Since 2009, the design studio Kacper Hamilton (named for its young founder) has worked on a range of products and installations, including visual merchandising concepts for Louis Vuitton and the luxury crystal manufacturer Baccarat. More recently, the studio has begun to produce a selection of limited edition products conceived and designed in-house. Their whimsical and sometimes surrealist designs draw upon popular culture and, more frequently, drinking culture. (Case in point: the studio produced a sleek set of unstable port glasses inspired by the classical British story of the Bishop of Norwich.)
Compared to the studio's other exercises in product design, "Mass of Time" stands out for its utilitarian qualities and more quiet investigation into a theory, in this case, of time. At a minimum, the piece combines elements from two long-used methods of timekeeping: a system of weights (recalling the early weight-driven mechanical clocks of the 13th century) and the use of sand, as in the hourglass, a device that traces its roots at least to the early 1st century. According to Kacper Hamilton, the instrument also references a ceremony depicted in the "Papyrus of Ani" in an Ancient Egyptian text called The Book of the Dead. In this ceremony, the subject's heart is weighed against a feather to determine his fate in the afterlife.
In "Mass of Time," these concepts ?mythical and historical ?are deconstructed, reconsidered, and applied to a more tangible method of timekeeping. In essence, the user of this instrument can touch and feel time as solid matter.
The instrument consists of a brass frame that holds a borosilicate glass vessel. A weighing device, also constructed from brass, is suspended from this frame with two dishes on either end. Three machined aluminum weights are included with the device, each corresponding to a specific measurement of time ?3, 5, or 10 minutes. Placing a weight, or a combination thereof, on the dish held by three chains establishes a time you wish to measure.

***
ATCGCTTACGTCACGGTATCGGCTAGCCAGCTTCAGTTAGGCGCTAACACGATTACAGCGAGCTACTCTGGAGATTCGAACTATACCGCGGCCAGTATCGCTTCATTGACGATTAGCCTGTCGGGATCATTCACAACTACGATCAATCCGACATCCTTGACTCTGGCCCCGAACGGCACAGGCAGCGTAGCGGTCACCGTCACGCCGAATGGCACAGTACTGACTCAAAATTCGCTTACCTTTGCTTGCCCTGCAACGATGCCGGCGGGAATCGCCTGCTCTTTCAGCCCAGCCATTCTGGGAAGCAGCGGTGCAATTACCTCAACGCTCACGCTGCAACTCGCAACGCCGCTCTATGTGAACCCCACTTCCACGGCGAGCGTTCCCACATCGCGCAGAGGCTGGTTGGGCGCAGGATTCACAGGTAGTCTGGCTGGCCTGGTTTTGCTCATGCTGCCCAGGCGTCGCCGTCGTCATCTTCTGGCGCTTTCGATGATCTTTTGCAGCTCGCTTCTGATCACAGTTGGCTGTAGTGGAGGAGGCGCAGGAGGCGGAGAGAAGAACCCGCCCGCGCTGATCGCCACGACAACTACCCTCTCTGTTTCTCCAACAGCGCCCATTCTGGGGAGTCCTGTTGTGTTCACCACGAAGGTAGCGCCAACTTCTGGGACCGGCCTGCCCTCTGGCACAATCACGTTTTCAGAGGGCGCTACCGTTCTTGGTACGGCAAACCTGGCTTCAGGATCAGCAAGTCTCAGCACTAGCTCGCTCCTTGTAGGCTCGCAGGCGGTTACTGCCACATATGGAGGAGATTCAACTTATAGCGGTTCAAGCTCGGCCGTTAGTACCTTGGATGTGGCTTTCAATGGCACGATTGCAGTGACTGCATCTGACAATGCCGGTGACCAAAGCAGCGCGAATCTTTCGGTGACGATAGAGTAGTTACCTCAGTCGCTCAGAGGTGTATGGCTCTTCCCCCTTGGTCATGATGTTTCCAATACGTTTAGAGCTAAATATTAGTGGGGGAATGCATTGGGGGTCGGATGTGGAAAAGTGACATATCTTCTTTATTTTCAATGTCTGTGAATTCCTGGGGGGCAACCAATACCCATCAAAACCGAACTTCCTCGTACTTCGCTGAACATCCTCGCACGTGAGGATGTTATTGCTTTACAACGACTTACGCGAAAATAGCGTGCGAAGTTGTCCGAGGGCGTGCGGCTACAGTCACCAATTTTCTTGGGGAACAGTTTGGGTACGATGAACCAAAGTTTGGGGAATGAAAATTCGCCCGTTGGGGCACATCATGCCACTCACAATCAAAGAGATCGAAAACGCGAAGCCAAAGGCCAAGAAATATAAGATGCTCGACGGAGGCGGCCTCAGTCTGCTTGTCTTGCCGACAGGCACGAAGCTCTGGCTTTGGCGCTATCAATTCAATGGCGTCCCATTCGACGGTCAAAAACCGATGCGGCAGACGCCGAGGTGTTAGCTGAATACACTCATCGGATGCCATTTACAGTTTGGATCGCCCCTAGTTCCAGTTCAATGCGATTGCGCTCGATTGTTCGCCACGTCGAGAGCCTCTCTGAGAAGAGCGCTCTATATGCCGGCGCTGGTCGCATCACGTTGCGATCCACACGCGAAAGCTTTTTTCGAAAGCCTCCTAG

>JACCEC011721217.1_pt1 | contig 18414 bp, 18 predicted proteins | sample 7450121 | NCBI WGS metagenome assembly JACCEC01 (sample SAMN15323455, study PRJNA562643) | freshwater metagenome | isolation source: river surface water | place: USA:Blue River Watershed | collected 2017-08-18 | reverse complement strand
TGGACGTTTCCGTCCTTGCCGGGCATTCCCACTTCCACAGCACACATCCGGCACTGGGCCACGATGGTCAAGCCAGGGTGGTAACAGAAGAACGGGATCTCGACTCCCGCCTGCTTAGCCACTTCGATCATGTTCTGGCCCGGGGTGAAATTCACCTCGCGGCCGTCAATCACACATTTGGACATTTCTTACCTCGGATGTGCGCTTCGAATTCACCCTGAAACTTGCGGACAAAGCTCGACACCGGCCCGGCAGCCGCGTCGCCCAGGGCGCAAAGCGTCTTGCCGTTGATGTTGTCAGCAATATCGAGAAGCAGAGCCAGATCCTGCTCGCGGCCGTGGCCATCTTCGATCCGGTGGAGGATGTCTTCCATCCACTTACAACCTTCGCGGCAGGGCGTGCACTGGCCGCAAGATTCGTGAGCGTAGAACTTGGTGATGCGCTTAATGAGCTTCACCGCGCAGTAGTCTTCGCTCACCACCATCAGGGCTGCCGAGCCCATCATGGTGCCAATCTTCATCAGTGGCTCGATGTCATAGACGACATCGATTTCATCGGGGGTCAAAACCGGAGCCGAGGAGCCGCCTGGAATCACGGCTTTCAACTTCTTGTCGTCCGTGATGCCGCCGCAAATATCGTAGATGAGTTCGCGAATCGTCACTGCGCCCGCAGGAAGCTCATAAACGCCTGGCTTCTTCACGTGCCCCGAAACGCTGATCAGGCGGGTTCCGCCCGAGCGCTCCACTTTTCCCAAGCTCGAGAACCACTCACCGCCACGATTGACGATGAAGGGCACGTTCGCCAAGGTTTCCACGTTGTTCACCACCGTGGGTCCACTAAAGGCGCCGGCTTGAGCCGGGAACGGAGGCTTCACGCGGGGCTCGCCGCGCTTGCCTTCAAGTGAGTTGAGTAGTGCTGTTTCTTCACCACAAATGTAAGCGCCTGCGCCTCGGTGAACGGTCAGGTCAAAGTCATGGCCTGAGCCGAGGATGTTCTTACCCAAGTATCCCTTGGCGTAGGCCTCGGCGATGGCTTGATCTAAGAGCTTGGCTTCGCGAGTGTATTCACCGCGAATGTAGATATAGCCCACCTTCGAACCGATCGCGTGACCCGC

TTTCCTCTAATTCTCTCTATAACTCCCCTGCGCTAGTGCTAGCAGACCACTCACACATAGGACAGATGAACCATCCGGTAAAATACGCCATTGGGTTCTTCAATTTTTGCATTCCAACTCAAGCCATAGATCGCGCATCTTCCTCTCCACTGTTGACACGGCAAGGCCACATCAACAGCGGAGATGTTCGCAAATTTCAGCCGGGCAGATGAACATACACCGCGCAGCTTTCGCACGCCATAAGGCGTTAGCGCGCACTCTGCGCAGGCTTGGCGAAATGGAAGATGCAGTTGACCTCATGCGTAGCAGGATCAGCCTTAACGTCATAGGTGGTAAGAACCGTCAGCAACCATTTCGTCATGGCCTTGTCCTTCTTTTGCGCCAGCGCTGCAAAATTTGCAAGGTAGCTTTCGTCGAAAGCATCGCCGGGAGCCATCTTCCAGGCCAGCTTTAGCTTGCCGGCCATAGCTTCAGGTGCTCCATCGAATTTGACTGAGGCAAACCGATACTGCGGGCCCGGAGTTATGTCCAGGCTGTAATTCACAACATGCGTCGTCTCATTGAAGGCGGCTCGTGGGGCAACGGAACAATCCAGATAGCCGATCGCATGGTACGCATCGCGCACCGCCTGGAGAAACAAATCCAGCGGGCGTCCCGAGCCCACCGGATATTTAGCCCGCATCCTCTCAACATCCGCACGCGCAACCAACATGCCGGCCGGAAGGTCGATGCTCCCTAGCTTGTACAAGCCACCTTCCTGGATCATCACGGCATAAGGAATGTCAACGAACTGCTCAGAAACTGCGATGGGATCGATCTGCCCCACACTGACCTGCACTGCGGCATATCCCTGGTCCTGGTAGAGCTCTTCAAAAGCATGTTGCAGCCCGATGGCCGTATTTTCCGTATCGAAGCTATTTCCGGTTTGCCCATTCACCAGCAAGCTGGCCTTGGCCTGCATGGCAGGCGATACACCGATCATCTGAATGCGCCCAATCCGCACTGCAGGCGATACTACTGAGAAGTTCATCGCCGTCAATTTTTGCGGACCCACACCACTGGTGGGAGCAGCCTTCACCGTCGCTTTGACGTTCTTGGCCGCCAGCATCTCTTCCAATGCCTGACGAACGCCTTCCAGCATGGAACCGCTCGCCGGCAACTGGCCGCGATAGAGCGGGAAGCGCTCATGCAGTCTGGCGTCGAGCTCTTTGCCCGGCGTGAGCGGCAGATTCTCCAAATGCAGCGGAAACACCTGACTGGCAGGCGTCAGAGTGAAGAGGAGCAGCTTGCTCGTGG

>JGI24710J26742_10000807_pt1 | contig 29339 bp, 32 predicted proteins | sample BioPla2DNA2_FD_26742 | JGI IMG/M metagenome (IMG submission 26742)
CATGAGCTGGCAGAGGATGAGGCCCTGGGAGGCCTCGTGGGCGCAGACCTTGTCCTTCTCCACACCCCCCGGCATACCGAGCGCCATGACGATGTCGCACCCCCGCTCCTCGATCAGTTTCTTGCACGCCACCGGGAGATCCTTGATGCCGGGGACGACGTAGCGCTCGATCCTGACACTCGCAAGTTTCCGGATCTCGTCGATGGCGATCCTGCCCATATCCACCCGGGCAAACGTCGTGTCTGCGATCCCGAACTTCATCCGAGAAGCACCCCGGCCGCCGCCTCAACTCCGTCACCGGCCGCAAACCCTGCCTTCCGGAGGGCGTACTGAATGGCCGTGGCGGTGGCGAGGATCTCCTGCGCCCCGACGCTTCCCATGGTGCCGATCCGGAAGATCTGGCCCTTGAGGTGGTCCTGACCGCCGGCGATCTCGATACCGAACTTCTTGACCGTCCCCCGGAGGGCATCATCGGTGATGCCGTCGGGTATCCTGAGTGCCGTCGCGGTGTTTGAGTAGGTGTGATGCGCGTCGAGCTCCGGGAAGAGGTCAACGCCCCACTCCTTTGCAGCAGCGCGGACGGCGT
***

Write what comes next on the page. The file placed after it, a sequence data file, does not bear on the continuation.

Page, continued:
At this stage, the scale becomes unbalanced and a blue hand at the top of the scale will skew to one side.
To set everything in motion, a stopper on the borosilicate glass vessel must be opened, causing the sand to flow at an even rate directly into the dish underneath the vessel. As sand fills the dish, the scale will slowly equalize, causing the blue hand at the top to return to its central position, illustrating that the established time period has elapsed.
All of the components in "Mass of Time," from the ebonized oak base to the geometric aluminum weights, are crafted and assembled in London, England. The components are delivered in a kit (requiring assembly) and the instrument measures 73 cm in width by 50 cm in height (and 30 cm in depth) when fully constructed.
"Mass of Time" was commissioned by Clarks (yes, that Clarks) and The Halo Trust. It premieres at the Design Shanghai exhibition beginning today, and will travel to other design fairs, including the Salone del Mobile in Milan and Frieze Art Fair in New York, before wrapping up its tour at three fairs in London.
Only one instrument has been made, and in the winter of 2015 it will be auctioned in London with all proceeds donated to The Halo Trust Charity (a UK-based organization committed to removing "explosive remnants of war" (like mines) from communities around the world).
For more information, visit Kacper Hamilton online.Design Art Marvin Tyre Fake watch 5